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Are Influencers a Major Drive in the Rise of Unrealistic Beauty Standards?

CW: This article discusses topics of mental illness and suicide which could be distressing to some readers.

The longstanding relationship between social media and body image has been heavily discussed. It is almost always concluded that social media does have a moderate impact on the individual's own mental health and body image after a prolonged time of viewing similar content. However, what about the positive effects that may be resulted in the person? Or the root cause of the development of this negative body image?

Social Media Culture

In terms of social media, Instagram, TikTok and Youtube are the most commonly used in today's society between the ages of 10 - 35. It has been found by several pieces of academic research that these ages, more specifically between the ages of 10 - 20, are more prone to develop an eating disorder after viewing certain content such as selfies, fitness models or on an even wider spectrum through "Clothing Hauls" and "What I Eat in a Day" videos.

With the constant usage of social media, especially within the Covid pandemic lockdowns, the daily usage of these sites skyrocketed. During this time, there was a trend to become fit or in other words "lose weight" so there was a lot of weight-centred content on body image and weight. It was even found that 51% of posts around this period of time were advocating for diet culture. Whilst another 27.5% were encouraging physical activity and from the overall sample, 46.9% had expressed their disdain towards higher-weighted bodies. Many of us had the belief that we had to change or develop into a different person post-lockdown. However, as you may have already guessed, it just led to a significant increase in mental illnesses related to the body - whether a certain type of eating disorder or body dysmorphia.

Men are also at risk of developing body image issues as a result of social media, and this fact is not talked about enough! Most people have this idea that body image issues are an issue that is more specific to females rather than males but that stereotype is entirely incorrect! In the UK alone, it is affecting millions of men, with even 1 in 20 causing deliberate harm to themselves because of these body issues. There also is an average of 3 in 10 adult men being diagnosed with anxiety because of body image issues.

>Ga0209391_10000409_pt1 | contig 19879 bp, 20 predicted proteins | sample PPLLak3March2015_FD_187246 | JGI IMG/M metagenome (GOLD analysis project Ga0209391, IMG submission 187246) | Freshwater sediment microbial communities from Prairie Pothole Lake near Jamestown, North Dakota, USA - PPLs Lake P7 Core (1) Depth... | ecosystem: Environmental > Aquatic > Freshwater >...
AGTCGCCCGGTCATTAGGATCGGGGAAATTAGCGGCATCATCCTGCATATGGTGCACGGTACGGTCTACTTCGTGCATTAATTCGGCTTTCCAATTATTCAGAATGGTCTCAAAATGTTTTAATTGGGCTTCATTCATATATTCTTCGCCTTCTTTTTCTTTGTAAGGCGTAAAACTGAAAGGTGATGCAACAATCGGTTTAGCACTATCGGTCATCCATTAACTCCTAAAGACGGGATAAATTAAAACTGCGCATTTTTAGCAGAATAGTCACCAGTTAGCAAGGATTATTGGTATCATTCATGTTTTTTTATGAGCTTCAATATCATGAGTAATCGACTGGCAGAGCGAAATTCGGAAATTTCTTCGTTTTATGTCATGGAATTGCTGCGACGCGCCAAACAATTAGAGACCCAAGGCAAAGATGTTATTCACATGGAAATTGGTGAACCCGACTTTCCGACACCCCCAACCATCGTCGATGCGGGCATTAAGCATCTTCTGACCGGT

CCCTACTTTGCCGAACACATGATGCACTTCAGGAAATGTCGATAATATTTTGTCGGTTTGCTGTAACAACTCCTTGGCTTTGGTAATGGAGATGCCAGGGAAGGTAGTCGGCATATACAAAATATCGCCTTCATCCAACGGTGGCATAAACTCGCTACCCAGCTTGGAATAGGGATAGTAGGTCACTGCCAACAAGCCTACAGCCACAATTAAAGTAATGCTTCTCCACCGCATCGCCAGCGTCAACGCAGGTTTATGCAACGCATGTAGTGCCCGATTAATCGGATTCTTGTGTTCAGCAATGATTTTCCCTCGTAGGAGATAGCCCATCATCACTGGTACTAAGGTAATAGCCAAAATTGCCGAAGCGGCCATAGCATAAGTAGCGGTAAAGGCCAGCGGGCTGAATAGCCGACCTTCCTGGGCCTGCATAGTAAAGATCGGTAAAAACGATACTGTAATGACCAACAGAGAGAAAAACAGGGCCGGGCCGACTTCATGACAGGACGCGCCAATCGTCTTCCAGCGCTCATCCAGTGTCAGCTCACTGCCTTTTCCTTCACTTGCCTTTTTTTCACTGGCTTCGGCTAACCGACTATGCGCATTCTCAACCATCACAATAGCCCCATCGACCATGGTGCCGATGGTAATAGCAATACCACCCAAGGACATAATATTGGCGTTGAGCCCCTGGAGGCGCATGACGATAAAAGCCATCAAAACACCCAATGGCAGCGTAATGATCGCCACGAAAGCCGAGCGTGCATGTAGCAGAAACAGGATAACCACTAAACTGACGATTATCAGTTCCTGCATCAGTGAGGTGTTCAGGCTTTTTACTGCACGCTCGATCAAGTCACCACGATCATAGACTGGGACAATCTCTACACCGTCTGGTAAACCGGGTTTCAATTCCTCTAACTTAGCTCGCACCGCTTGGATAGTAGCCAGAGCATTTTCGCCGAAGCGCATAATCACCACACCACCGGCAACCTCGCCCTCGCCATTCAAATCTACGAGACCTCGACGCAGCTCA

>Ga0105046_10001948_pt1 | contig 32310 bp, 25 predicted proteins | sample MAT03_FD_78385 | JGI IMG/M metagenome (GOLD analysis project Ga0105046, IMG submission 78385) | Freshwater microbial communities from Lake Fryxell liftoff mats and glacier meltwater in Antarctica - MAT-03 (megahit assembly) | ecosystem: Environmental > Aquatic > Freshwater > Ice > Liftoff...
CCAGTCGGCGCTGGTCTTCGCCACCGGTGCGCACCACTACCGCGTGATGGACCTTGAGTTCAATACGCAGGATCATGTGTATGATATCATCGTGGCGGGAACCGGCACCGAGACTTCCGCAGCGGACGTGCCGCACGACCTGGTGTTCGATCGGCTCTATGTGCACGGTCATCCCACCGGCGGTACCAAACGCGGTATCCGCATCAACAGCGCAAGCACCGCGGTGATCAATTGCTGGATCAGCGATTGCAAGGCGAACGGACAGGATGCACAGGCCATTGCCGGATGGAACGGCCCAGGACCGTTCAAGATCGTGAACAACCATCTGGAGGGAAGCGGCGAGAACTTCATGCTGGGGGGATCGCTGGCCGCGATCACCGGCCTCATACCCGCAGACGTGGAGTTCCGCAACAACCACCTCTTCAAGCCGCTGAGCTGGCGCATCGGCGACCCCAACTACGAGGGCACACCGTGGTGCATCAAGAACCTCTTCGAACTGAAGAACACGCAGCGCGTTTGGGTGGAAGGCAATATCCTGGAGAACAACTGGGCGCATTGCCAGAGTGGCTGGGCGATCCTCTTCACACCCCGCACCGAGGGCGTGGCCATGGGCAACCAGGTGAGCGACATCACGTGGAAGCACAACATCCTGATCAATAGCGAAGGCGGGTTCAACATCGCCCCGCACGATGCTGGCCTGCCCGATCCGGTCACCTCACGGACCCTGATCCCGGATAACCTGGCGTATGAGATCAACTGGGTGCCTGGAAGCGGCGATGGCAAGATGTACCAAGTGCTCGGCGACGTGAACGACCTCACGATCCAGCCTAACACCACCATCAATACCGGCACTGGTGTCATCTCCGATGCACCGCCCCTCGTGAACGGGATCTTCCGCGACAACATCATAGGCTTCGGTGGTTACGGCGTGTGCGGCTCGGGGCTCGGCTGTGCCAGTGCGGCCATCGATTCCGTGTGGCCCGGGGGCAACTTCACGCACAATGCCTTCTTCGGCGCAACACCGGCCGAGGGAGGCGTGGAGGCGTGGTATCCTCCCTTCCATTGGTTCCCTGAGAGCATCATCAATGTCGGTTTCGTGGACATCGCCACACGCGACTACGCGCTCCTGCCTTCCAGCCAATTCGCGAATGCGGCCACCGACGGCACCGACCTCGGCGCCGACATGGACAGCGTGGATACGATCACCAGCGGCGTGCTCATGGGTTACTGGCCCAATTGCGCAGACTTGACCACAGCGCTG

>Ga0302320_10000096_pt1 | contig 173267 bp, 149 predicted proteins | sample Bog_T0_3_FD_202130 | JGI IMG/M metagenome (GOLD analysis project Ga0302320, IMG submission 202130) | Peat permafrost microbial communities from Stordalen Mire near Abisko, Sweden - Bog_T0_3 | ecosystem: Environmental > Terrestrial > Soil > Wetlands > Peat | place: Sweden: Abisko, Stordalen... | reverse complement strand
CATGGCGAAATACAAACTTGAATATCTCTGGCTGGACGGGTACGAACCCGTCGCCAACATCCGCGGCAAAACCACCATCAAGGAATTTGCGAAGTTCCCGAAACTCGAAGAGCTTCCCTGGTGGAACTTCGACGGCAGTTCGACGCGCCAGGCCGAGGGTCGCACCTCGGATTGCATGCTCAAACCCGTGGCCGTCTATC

Before social media influencers, came traditional models and celebrities. However, the level of body comparison was arguably lower than in the current time. This may be because social media portrays these influencers as being similar to us. As friends, rather than someone that is more difficult to become. So the idea of the mass public reaching status is a lot easier to attain. Almost as if there is an easiness to obtaining the status of a micro-celebrity.

Influencing the Influencer

When we think about influencer culture, we usually discuss what it gives us, but in most cases, what is being discussed is negative. Influencers perpetuate a lifestyle which is often hard for the average person to have. Whether that be their lifestyle, what they own or even what they look like. Although all of these things are relative when combined together they can be a catalyst for a lot of emotions.

Influencer culture is usually discussed and referred to by the viewers of the content but have you ever considered how the influencers themselves may feel in a career entirely focused on themselves and with that comes constant attention towards their bodies? For example, when the influencer gains a mass amount of followers they feel constrained to post the same or similar content that they had been posting in order to maintain their social status. However, with this comes constant editing and photoshopping of their posts - especially photos or videos that are highly focused on the body. They may feel that they have to portray an image of themselves that is not true to who they are in real life.

Interestingly enough, a study found that 47% of Norweigan influencers had been negatively impacted by their job on their own mental health and that social media platforms have negatively affected 32% of these influencers' own body image. If you look at it from the creator's perspective, the effects on the creator are just as detrimental as the effects on the viewers.

Embracing Oneself

While social media has certainly had negative impacts on body image, there have also been positives, which can't always be ignored. For example, the rise of body-positive advocates like Lizzo, Alex Light, Danae Mercer and Stephanie Yeboah - to name a few. The people I mentioned have all played a major role in promoting body positivity for all body types and shapes. By dispelling these common ideals, they help remind us that each of us is unique, and is not to be compared with one another. Teaching us that the bodies we see on social media aren't real.

They are posed.

They are edited.

They have the perfect lighting.

Keeping these simple things in mind can help people remember that influencers are just like us. They are just ordinary people!

As Alex stated, our body image issues are relative. A lot of us can agree that we want to look a certain way in order to receive attention but in most cases when people are offline the appearance of our bodies is one of the least significant things of our character. Social media has opened our eyes to the acceptance of all kinds of people. It has helped us raise our own self-confidence and embrace all aspects of ourselves. All in all - promoting self-love!


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